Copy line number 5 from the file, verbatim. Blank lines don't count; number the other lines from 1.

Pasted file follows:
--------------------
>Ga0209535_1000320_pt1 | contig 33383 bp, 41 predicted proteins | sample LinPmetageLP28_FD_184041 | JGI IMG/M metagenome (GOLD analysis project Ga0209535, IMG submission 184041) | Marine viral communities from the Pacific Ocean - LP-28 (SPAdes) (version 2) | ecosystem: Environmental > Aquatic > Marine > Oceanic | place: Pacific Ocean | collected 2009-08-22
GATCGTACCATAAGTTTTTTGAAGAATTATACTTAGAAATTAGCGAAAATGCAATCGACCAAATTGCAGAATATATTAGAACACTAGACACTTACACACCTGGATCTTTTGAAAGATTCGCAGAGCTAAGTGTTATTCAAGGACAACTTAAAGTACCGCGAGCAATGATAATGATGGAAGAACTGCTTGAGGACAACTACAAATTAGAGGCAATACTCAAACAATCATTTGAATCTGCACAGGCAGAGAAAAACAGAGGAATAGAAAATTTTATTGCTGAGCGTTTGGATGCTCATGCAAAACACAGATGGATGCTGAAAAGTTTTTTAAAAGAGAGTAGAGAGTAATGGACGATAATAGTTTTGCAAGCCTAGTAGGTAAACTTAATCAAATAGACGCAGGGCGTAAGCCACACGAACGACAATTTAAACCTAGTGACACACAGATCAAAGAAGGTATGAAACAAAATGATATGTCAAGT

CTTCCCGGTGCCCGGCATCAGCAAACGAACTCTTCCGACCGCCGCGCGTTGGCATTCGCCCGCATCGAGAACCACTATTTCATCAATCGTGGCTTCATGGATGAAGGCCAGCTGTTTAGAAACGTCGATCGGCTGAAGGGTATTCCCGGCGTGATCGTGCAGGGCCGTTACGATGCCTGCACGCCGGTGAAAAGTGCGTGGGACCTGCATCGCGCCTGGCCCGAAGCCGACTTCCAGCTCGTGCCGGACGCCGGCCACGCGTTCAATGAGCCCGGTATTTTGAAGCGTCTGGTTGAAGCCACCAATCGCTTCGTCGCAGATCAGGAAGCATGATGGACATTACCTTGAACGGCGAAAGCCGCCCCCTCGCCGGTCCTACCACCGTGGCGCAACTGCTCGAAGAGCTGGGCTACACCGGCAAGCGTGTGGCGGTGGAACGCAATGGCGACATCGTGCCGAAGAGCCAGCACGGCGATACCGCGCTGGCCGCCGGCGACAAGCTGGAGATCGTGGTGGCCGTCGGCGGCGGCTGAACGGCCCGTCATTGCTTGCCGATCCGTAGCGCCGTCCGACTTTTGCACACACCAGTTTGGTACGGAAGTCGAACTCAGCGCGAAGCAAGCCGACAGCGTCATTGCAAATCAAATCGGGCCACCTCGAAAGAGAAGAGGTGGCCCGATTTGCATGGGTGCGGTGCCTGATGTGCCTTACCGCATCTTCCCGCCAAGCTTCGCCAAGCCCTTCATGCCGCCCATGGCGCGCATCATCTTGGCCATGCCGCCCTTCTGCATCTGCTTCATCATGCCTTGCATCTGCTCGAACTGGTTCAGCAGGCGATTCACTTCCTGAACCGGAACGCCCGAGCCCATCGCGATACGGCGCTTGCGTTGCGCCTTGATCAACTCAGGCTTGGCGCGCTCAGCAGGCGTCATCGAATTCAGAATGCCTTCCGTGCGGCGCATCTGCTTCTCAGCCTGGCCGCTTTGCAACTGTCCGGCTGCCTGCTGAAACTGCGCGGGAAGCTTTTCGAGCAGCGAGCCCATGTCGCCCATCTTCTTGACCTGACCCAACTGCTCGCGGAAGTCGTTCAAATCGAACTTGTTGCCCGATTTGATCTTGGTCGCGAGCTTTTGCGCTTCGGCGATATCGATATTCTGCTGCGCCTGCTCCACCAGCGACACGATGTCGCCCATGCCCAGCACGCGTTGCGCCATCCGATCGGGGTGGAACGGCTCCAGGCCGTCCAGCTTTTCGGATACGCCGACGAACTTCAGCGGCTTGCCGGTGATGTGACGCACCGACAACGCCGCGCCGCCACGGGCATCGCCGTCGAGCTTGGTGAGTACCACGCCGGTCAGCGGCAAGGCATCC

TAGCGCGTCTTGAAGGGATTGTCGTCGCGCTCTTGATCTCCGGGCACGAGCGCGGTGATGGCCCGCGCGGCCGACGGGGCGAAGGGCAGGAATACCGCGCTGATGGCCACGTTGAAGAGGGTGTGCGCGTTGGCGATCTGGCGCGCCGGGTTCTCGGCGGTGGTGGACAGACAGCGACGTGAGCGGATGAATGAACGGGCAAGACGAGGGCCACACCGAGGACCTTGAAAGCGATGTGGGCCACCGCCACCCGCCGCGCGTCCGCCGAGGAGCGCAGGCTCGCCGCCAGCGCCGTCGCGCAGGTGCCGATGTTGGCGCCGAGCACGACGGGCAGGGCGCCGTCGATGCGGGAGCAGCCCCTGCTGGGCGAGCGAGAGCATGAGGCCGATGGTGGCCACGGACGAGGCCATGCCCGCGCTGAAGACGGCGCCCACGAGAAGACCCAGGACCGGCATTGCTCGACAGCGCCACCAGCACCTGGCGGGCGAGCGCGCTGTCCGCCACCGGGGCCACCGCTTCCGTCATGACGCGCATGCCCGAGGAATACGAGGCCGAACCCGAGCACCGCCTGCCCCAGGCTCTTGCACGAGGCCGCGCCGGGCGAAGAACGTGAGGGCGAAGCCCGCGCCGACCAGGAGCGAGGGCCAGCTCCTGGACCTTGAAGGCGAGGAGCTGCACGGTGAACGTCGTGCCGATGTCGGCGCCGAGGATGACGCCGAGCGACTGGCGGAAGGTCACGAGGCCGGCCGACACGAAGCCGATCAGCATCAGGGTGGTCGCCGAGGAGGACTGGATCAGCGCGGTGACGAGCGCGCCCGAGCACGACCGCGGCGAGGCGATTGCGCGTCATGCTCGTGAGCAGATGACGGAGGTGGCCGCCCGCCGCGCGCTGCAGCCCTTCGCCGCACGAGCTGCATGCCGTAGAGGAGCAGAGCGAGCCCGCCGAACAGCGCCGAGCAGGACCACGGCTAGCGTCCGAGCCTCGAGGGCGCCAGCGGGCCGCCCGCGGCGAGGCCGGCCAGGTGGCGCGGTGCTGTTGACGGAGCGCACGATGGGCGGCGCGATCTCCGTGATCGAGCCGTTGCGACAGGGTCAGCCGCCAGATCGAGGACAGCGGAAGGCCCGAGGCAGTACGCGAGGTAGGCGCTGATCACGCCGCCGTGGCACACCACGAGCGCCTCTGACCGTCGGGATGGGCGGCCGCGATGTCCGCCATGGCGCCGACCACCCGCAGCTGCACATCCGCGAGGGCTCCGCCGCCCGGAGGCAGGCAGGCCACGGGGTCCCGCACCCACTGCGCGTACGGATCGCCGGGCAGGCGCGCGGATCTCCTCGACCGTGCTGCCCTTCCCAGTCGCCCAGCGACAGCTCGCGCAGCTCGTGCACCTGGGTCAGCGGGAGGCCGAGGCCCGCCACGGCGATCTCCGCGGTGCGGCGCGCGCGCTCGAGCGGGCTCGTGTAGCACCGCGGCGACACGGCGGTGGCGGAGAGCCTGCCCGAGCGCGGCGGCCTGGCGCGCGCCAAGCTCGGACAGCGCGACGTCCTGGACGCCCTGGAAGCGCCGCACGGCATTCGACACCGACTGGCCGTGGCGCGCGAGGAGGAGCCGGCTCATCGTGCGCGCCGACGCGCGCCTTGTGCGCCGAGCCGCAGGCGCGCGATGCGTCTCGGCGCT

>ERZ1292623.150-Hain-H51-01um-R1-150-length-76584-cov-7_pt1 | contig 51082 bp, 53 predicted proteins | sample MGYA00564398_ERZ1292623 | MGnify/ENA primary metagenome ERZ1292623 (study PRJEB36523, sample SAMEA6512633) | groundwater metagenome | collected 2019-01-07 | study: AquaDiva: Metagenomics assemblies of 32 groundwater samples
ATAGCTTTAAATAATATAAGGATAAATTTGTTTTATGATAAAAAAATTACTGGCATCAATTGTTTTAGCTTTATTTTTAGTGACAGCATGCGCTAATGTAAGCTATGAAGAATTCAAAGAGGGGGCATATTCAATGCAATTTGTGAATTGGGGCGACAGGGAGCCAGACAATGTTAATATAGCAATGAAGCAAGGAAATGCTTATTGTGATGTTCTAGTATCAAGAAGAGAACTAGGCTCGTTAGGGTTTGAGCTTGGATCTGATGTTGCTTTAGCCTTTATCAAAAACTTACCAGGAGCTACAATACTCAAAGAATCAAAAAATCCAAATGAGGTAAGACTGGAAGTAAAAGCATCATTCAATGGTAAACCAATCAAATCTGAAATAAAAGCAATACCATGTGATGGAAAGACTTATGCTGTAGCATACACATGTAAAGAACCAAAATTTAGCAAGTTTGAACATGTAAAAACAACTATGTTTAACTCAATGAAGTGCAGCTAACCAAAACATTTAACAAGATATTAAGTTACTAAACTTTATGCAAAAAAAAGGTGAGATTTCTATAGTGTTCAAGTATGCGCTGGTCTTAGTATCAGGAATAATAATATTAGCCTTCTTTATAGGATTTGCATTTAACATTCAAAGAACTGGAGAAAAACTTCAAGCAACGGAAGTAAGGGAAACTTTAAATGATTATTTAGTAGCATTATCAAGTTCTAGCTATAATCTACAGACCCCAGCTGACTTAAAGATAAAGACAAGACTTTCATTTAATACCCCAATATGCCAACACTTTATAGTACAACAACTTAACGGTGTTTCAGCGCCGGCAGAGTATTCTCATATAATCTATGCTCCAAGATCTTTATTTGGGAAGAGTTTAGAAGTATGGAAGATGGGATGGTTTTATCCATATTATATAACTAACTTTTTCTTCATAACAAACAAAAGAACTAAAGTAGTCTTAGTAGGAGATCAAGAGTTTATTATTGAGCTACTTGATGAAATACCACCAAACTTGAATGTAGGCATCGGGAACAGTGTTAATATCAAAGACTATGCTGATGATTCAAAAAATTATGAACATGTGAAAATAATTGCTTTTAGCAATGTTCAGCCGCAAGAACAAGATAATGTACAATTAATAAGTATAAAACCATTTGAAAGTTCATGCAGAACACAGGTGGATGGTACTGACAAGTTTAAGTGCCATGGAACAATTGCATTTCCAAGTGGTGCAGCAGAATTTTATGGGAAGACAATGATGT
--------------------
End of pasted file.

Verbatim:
>ERZ1292623.150-Hain-H51-01um-R1-150-length-76584-cov-7_pt1 | contig 51082 bp, 53 predicted proteins | sample MGYA00564398_ERZ1292623 | MGnify/ENA primary metagenome ERZ1292623 (study PRJEB36523, sample SAMEA6512633) | groundwater metagenome | collected 2019-01-07 | study: AquaDiva: Metagenomics assemblies of 32 groundwater samples